Danionella cerebrum

A group of Danionella cerebrum swimming in a tank

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Only described in 2021, Danionella cerebrum is a tiny cyprinid fish species that emits a clicking sound that can exceed 140 decibels. Measuring just 12 millimeters (0.5 inches), it is the loudest fish relative to its body size ever recorded. 

According to a 2024 study, the fish has a complex sound production system, which enables it to make a sound equivalent to a jet engine. It does this using a swim bladder, a gas-filled organ, which it uses to beat a powerful rhythm by using a strong muscle, its ribcage and a cone-shaped cartilage that acts as a drumstick. Why it emits such a loud noise is a mystery.

Chacma baboons

A portrait of a baboon with its mouth wide open

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Chacma baboons are highly sociable large primates described as having dog-like snouts and large canines. Found mostly in southern Africa, chacma baboons (Papio ursinus) use over 30 vocalizations to communicate. Their booming barks reach up to 90 decibels. Adult males have been found to begin calling later in life than females. 

Researchers have found that females are more likely to grunt quietly.Dominant males give a loud double bark to assert authority, while both sexes emit screeching, clicking and chattering noises of varying volume, according to the Primate Conservancy

Oilbirds

Three oilbirds sitting together in a cave

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A small, nocturnal fruit-eating bird found in South America, the oilbird (Steatornis caripensis) can emit up to 100 decibels with its acoustic clicks and calls echoing around its cave habitat. Emitting loud clicks, it uses echolocation to navigate the pitch-black cave system. A 2017 study found that oilbirds' echolocation signals are beyond their best hearing range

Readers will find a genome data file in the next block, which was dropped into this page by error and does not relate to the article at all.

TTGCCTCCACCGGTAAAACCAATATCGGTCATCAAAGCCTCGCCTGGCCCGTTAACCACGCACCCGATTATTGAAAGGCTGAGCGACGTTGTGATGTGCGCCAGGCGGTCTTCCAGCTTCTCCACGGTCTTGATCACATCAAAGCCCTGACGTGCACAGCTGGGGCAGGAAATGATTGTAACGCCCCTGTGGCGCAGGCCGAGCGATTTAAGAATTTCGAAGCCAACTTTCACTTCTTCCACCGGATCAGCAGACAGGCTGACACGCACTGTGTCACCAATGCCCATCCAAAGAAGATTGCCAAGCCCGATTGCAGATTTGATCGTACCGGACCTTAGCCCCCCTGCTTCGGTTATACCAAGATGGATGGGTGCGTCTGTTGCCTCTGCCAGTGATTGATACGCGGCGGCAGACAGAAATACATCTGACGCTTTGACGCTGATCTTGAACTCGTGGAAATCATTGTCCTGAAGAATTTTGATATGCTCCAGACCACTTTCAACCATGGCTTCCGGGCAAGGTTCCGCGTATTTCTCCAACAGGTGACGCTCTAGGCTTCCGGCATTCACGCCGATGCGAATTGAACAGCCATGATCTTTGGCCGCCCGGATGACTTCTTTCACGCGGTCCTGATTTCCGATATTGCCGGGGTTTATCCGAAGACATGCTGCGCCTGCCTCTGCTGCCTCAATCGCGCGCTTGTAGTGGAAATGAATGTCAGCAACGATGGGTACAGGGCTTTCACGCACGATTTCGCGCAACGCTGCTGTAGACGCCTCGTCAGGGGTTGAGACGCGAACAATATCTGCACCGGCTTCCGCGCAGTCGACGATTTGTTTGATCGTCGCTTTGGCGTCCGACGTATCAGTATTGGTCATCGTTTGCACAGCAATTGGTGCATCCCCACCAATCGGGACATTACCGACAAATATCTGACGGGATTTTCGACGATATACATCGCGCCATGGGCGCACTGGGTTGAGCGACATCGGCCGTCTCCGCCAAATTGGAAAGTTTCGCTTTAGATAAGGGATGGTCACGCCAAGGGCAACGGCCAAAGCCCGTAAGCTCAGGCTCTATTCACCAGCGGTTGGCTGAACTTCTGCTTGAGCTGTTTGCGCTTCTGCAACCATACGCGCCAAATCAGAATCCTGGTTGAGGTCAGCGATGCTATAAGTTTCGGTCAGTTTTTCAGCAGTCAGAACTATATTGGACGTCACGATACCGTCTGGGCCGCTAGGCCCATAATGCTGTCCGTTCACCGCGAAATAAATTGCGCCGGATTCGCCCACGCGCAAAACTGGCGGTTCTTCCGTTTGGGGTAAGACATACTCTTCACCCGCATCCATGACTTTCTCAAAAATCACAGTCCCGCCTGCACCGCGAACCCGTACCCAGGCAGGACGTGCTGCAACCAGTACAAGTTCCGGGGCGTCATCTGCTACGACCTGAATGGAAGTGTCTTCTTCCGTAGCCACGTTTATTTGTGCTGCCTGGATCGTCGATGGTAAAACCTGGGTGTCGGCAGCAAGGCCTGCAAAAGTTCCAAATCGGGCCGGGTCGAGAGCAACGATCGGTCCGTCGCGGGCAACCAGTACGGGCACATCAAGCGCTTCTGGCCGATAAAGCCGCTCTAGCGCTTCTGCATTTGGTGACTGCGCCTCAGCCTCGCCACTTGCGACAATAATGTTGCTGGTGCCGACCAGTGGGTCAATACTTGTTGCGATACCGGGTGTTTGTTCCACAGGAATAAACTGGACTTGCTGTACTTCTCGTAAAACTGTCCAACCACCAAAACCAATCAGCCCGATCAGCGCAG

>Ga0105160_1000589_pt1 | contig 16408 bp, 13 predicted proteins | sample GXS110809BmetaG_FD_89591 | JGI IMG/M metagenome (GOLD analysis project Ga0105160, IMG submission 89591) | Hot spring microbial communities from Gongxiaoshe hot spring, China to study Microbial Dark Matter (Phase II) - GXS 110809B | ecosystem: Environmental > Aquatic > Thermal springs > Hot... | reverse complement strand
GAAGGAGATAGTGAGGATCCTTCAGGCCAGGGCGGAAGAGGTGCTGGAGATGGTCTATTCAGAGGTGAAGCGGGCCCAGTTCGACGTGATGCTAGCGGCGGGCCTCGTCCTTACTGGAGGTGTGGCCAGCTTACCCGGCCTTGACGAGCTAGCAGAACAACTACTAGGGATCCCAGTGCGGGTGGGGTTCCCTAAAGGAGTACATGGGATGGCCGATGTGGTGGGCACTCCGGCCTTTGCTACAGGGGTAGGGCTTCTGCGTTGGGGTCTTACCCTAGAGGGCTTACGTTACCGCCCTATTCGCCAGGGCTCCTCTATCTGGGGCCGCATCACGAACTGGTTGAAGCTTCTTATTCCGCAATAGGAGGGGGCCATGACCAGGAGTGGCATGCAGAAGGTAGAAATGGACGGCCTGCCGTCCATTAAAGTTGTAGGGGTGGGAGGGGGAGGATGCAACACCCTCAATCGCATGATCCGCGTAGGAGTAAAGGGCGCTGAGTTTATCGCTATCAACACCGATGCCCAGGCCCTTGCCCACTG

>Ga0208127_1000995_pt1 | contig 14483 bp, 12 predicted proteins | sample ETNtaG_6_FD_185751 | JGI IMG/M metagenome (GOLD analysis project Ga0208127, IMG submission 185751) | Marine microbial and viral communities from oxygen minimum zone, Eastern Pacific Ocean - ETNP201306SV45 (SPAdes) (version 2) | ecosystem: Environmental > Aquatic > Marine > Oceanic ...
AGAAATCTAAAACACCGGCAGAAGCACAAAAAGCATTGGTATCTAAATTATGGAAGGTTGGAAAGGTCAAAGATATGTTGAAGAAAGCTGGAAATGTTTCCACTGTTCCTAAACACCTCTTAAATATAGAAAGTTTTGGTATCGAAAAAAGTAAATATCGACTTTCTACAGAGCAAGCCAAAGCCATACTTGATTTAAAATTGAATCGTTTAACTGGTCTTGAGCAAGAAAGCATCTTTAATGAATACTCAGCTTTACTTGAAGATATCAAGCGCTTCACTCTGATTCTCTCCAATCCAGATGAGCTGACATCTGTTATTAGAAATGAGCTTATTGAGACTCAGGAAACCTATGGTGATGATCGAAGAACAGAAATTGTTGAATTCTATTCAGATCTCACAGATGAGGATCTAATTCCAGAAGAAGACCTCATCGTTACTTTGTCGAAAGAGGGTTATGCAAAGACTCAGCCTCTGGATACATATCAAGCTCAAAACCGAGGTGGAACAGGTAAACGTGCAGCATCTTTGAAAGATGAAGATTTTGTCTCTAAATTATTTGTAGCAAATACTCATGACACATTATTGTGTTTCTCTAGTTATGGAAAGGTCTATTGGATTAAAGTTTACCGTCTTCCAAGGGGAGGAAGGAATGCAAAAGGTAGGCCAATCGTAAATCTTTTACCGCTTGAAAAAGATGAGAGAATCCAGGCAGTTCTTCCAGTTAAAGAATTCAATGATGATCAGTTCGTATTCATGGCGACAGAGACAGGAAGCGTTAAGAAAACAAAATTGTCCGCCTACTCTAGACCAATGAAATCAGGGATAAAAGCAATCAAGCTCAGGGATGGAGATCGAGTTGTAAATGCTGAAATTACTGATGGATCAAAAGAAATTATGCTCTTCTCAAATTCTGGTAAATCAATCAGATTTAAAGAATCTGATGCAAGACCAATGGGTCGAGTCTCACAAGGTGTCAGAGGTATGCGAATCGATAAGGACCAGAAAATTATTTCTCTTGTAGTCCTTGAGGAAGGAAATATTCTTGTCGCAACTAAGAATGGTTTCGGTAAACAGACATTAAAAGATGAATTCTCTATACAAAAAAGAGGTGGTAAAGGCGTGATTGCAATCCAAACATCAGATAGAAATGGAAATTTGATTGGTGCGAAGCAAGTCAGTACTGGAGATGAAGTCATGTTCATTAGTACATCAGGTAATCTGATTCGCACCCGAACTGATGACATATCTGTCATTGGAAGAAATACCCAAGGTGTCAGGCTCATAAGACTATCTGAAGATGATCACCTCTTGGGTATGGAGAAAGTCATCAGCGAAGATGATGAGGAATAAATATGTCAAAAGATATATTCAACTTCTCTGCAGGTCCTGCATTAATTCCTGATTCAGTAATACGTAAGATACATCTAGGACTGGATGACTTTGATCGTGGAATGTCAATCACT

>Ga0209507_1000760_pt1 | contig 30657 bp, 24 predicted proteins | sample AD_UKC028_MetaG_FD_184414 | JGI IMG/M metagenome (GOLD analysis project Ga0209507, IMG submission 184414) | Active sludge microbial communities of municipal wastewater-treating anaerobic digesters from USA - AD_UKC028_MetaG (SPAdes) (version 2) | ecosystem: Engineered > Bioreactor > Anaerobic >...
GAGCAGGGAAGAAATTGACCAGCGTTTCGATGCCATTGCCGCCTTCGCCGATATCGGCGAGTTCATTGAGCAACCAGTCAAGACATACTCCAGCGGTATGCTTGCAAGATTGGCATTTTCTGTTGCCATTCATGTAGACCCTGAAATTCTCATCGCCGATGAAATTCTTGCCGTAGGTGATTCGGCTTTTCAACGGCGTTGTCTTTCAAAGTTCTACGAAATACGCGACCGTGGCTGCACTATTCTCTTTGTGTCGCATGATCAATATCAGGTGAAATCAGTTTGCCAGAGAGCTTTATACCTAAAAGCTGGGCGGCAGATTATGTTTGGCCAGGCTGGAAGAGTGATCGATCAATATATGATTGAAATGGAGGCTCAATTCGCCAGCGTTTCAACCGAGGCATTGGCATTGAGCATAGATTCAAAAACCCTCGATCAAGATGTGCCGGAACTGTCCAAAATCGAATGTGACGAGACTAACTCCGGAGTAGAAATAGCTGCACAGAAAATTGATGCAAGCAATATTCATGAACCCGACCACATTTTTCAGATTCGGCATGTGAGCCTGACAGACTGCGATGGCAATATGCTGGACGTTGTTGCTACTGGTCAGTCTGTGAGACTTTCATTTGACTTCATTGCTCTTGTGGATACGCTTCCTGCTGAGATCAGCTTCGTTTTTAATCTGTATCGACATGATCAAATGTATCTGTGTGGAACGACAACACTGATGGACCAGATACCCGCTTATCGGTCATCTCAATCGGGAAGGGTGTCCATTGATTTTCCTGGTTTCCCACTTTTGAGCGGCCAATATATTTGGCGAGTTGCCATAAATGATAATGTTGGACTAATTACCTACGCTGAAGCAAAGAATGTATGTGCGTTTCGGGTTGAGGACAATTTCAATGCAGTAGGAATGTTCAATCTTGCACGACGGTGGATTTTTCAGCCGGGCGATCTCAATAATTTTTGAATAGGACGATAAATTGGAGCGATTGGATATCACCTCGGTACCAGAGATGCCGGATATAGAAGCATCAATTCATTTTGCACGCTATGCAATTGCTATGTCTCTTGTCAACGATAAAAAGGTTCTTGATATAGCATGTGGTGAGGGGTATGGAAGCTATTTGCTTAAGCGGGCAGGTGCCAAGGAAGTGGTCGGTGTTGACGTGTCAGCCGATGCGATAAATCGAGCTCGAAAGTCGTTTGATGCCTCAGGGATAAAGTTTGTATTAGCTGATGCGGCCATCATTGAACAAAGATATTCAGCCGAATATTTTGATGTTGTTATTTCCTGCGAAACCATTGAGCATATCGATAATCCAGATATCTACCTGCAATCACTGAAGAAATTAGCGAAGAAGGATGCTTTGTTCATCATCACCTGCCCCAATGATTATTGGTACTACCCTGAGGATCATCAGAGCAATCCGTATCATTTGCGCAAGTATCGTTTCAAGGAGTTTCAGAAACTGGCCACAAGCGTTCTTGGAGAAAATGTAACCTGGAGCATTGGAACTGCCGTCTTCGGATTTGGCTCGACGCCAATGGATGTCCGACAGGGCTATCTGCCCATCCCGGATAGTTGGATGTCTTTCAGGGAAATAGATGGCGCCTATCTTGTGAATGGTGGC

Unlike bats which also use echolocation to navigate and are too high-frequency for humans to detect, the call of the oilbird can be clearly heard by the human ear — particularly when thousands of oilbirds roost together. 

Common ostriches

A male ostrich in the savannah

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A large, flightless bird known for its incredible running ability, the common ostrich (Struthio camelus) uses a variety of loud vocalizations to communicate, including snorts and guttural sounds. 

Found in parts of southern, eastern and northern Africa, male ostriches can emit a loud booming noise by inflating their necks up to three times the original size to create a powerful noise that can reach up to 114 decibels. 

According to research published in 2016, ostriches' closed-mouthed mating vocalizations may be similar to how dinosaurs sounded. "To make any kind of sense of what nonavian dinosaurs sounded like, we need to understand how living birds vocalize," study co-author Julia Clarke, geobiologist at The University of Texas at Austin, said in a statement. "This makes for a very different Jurassic world. Not only were dinosaurs feathered, but they may have had bulging necks and made booming, closed-mouth sounds."